As the musicians (described as “piano-based folk Americana with a healthy measure of art-song/cabaret”) set up their lighting and cigar-box guitars, a number of children played outside in a tree house garlanded with flowers. Cicadas electrified the maples. Adults drank cheap pinot and dipped pretzels in hummus. For many, the next day would be the first day of attending or teaching school. Already, it was a bittersweet, beauty-haunted evening.
And then the couple sang.
With her rich, soulful voice and his tender harmonies, China and Seth filled our small space with songs about quirky lovers, a dying father, child soldiers, and Mary, mother of Jesus. Our usually empty living room couch and chairs radiated with an unlikely assortment of friends and neighbors who just minutes before had been strangers. The immediate, shared intimacy of participating in this music together was palpable: communion, healing, and worship.
A few weeks later, Rachel, one of my friends who had attended that night, texted me a picture of a drawing of a nesting hen and wrote, “So here is the drawing—the first in about eighteen years that was birthed from the evening of music! It is based on Psalm 91:4: He will cover you with his feathers. He will shelter you with his wings. His faithful promises are your armor and protection.”
There was no instruction or even discussion of visual art at the concert. There was no mention of Psalm 91 and certainly no “preaching” of any kind. Rachel, for the most part, sat quietly in the corner of the room. Then she went home and found a missing part of her soul.
I’ve long believed in the arts illuminating one another. Playing instruments has always helped me write and vice versa, though I’ve never really settled on why. Perhaps the rhythm of a fiddle tune shapes the line of a poem. Or a lush, lyric line prompts me to linger an extra second on the string. I do know that both prime my ear for listening—paying attention—the lifelong discipline of any committed artist. In the end, both poetry and music teach me that taking the time to unravel my voice is worth it.
Creating begets creating. We make things and call them good, even when they aren’t. And then we make some more.
But it is not good for an artist to be alone.
According to Rachel, “[S]eeing what poured out of [China] just made me feel like I wanted to run and see what poured out of me. I couldn’t wait to pick up a pencil and paper to see what came out. There was an atmosphere of appreciation for whatever might be revealed from anyone in the room with gifts that they have to sing or write poetry or to share intimate stories or draw.”
Community has invigorated my artistic life many times over: The middle-school play in which my ability to make people laugh triumphed over my dismal social status. The youth orchestra that taught me to count it a privilege, not an affliction, to play among a massive wave of second violins. Open mics consisting of a half-dozen poets reading just to one another—and never wanting it to stop. Conferences of laughter, encouragement, and book ideas. Retreats of scrawling raw, bewildered lines in the warmth and silence of friends.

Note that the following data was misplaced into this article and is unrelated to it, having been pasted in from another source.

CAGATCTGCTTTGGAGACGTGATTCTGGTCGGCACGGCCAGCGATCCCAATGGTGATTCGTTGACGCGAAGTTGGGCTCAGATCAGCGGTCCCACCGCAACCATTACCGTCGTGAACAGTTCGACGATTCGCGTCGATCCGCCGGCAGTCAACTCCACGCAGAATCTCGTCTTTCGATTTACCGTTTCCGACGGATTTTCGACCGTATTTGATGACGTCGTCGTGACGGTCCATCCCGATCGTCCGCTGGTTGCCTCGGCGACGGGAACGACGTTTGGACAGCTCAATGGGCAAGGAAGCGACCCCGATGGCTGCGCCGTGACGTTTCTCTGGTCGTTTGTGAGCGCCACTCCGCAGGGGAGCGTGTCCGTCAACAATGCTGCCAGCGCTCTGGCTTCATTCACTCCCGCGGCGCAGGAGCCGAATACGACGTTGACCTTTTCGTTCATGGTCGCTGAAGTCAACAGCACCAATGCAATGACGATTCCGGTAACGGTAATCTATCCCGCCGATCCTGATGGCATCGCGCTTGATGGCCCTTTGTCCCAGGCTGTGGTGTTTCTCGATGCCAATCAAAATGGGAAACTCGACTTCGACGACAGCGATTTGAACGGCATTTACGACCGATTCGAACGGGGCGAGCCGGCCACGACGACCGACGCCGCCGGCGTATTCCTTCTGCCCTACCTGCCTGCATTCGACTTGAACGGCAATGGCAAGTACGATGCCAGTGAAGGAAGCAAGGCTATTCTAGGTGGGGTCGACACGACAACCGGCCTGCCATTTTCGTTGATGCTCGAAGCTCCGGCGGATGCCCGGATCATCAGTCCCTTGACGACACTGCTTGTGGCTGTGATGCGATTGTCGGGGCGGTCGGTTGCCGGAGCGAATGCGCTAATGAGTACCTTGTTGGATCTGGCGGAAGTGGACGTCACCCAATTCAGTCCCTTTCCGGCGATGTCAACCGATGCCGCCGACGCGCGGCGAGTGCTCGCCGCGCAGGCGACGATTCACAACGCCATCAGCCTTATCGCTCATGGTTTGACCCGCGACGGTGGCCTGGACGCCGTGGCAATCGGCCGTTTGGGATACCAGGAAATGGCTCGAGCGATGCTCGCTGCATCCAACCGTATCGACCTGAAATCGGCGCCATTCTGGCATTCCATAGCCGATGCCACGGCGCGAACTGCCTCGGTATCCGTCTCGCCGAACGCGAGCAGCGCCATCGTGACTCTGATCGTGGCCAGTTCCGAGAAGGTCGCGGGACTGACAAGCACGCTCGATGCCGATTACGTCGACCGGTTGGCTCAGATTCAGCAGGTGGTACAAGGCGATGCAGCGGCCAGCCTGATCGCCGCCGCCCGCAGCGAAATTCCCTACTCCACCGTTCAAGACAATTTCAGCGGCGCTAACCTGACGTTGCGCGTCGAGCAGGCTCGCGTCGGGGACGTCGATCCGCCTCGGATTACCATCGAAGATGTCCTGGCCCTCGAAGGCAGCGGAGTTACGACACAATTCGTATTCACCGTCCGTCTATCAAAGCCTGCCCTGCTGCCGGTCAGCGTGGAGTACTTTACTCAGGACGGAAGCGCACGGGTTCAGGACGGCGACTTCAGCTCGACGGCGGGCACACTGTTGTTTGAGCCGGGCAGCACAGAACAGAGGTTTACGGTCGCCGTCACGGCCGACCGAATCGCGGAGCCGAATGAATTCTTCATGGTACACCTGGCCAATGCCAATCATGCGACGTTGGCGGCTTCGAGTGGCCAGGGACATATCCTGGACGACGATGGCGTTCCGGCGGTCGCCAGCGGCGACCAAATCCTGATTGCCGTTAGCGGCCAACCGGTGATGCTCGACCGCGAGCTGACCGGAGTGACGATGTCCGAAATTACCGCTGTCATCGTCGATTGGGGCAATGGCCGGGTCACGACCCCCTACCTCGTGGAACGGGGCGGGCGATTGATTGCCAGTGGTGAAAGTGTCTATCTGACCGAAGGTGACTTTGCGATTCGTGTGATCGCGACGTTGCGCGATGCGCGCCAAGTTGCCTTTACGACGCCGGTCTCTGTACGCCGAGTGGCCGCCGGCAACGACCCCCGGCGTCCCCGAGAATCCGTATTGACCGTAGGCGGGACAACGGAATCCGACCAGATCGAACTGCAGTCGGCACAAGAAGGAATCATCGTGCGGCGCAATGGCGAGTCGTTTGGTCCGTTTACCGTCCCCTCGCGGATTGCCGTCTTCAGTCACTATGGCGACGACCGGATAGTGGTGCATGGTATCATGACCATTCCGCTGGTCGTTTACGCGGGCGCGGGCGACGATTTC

Rachel went on to explain that events like that house concert create “a place where even if what someone is sharing isn’t profound to one person, it might be to someone else. So therefore there is acceptance, support, exploration and freedom from judgment.”
Her drawing, it turned out, had a clear destination. A colleague of hers recently found herself pregnant, alone, and for the first time in years, reaching for the sweep of God’s shadow. Rachel framed the drawing and offered it to her friend as an act of encouragement.
Acceptance. Support. Freedom. Love.
The contemporary church, especially the brand of evangelicalism I’ve associated with for years, tends to emphasize “vision casting,” clearly articulated goals and practical ministry. There is nothing wrong with this approach. A community without direction cannot reach, feed, or counsel people. It cannot offer them the security they need.
But we must also make space for the unpredictable, sometimes risky and inconvenient, life-saving moments of art. For the passionate paintings, odd dances, and weeping monologues that unsettle. For unorthodox, eyebrow-raising poems. For the concert that can’t fit neatly in a “Christian” box but floods a small, suburban home with faith. For the child who will grow up with a drawing of a nesting hen on her bedroom wall, knowing that it has always been there.
Tania Runyan is the author of the poetry collections Second Sky (Cascade Poiema Series), A Thousand Vessels, Simple Weight, and Delicious Air, which was awarded Book of the Year by the Conference on Christianity and Literature in 2007. Her book How to Read a Poem, an instructional guide based on Billy Collins’s “Introduction to Poetry,” was recently released by T.S. Poetry Press. Her poems have appeared in many publications, including Poetry, Image, Books & Culture, Harvard Divinity Bulletin, The Christian Century, Atlanta Review, Indiana Review, and the anthology In a Fine Frenzy: Poets Respond to Shakespeare. Tania was awarded an NEA Literature Fellowship in 2011.